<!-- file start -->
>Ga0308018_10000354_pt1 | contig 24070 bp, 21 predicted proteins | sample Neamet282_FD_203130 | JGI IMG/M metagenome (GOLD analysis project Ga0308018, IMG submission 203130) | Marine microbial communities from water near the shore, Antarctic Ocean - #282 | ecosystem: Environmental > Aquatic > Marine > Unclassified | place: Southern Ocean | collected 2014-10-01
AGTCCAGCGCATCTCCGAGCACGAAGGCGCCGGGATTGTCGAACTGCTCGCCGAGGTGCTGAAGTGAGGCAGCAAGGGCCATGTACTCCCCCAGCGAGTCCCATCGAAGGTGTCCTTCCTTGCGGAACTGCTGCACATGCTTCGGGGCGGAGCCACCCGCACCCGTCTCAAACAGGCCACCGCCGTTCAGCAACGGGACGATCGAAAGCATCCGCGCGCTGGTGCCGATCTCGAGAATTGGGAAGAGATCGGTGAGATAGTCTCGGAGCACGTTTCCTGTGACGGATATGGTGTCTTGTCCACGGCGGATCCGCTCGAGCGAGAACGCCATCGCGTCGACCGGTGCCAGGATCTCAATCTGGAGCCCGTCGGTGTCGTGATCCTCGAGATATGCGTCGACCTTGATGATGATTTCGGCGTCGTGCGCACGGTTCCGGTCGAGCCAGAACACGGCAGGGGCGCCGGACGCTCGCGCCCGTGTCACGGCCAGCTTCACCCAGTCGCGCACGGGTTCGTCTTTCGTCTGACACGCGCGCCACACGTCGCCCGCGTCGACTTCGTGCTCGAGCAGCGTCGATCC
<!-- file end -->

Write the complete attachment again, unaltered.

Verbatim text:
>Ga0308018_10000354_pt1 | contig 24070 bp, 21 predicted proteins | sample Neamet282_FD_203130 | JGI IMG/M metagenome (GOLD analysis project Ga0308018, IMG submission 203130) | Marine microbial communities from water near the shore, Antarctic Ocean - #282 | ecosystem: Environmental > Aquatic > Marine > Unclassified | place: Southern Ocean | collected 2014-10-01
AGTCCAGCGCATCTCCGAGCACGAAGGCGCCGGGATTGTCGAACTGCTCGCCGAGGTGCTGAAGTGAGGCAGCAAGGGCCATGTACTCCCCCAGCGAGTCCCATCGAAGGTGTCCTTCCTTGCGGAACTGCTGCACATGCTTCGGGGCGGAGCCACCCGCACCCGTCTCAAACAGGCCACCGCCGTTCAGCAACGGGACGATCGAAAGCATCCGCGCGCTGGTGCCGATCTCGAGAATTGGGAAGAGATCGGTGAGATAGTCTCGGAGCACGTTTCCTGTGACGGATATGGTGTCTTGTCCACGGCGGATCCGCTCGAGCGAGAACGCCATCGCGTCGACCGGTGCCAGGATCTCAATCTGGAGCCCGTCGGTGTCGTGATCCTCGAGATATGCGTCGACCTTGATGATGATTTCGGCGTCGTGCGCACGGTTCCGGTCGAGCCAGAACACGGCAGGGGCGCCGGACGCTCGCGCCCGTGTCACGGCCAGCTTCACCCAGTCGCGCACGGGTTCGTCTTTCGTCTGACACGCGCGCCACACGTCGCCCGCGTCGACTTCGTGCTCGAGCAGCGTCGATCC